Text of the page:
So, to answer the question that the NYT posed, what happened to the Warriors after Venture Capitalists took over the team is exactly what happens to every startup that makes it: they worked hard, but they also got extremely lucky. The liberal media is infatuated with over-hyping the Warriors accomplishments simply because the connection to Silicon Valley is so easy to make. It takes no mental energy to make the connection, the Warriors are playing a revolutionary brand of basketball right next to Silicon Valley, the area where revolutionary technological advancements are occurring. Just look at what happens if you Google search “Warriors Silicon Valley”:
And those results go on for pages and pages. It results in easy pageviews for media outlets and it makes people want to be Warriors fans because people love to feel smart. So, in order to appease the masses that love the Silicon Valley-Warriors comparison, I’ll give you one that actually makes sense:
There is a tech bubble, and its burst is impending. The same can be said for the Warriors.
This Bloomberg article from October entitled “The Tech Bubble Didn’t Burst This Year. Just Wait” could have essentially been written about the Warriors. There are a few elements of the piece that I love, we’ll start with this quote:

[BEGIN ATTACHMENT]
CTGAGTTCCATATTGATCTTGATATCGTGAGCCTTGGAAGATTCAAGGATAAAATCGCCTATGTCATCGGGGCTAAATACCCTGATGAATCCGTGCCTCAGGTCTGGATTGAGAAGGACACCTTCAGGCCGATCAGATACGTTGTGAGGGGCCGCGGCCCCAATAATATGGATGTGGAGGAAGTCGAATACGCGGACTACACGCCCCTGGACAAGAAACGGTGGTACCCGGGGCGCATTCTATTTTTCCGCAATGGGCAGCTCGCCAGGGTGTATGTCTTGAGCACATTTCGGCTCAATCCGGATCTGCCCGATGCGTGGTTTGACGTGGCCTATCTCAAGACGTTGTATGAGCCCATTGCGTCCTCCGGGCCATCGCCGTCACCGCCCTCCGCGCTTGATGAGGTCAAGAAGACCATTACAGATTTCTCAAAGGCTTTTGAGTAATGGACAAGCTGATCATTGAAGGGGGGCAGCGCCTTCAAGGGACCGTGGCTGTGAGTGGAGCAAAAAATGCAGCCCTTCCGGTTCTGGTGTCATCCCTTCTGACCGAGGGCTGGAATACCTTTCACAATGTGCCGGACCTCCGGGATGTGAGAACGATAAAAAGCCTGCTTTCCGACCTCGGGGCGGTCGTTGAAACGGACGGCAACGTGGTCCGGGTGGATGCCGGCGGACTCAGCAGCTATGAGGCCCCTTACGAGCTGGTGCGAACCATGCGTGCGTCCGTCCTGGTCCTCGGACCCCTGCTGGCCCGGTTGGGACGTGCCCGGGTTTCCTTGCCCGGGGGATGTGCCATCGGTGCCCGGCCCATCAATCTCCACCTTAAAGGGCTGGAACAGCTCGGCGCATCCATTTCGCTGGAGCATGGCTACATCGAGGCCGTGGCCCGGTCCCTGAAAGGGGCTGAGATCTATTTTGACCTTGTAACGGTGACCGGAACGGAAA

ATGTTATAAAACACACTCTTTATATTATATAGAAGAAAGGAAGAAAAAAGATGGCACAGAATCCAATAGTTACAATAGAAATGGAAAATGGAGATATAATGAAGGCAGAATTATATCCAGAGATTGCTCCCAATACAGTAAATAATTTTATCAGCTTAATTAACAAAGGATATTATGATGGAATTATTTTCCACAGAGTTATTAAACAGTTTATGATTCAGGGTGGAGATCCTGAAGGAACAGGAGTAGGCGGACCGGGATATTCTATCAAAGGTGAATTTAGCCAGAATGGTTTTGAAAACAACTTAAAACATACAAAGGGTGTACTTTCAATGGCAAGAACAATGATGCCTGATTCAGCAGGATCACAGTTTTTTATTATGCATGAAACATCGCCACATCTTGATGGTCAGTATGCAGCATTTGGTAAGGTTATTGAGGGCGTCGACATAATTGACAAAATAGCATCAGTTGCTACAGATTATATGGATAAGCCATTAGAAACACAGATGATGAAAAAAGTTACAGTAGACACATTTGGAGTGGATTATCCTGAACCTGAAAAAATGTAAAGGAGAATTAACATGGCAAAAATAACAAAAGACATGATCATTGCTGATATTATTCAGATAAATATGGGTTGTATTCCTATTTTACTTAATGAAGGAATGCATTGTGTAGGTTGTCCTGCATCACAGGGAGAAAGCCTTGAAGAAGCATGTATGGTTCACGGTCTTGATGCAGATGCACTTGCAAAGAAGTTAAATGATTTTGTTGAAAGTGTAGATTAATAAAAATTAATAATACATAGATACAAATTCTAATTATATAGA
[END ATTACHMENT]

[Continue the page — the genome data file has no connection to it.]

How’s that one taste Mr. Lacob? Maybe mix that into one of your smoothies. Yes, you broke the ’96 Bulls regular season wins record, but you lost the Finals. Congrats. You then panicked and added Kevin Durant in hopes of being able to stop the best athlete on the planet, LeBron James, but you didn’t take team chemistry into effect.
Your team is currently operating at full strength without Kevin Durant, they’ve been playing their best basketball of the season while he’s been injured. But, now your new toy is returning and he will inevitably alter the chemistry of your team. The Warriors roster is like a jailbroken iPhone, it has capabilities that surpass all other normal iPhones, but as a result it lacks stability and is more susceptible to viruses.
The Warriors catch phrase is “strength in numbers”, which is hilarious because it’s actually their weakness. According to the statistics, they are strong, maybe unbeatable, but they don’t take team chemistry into account. It’s why they lost last year. Draymond Green lost the series for GSW by losing his cool against LeBron and getting suspended.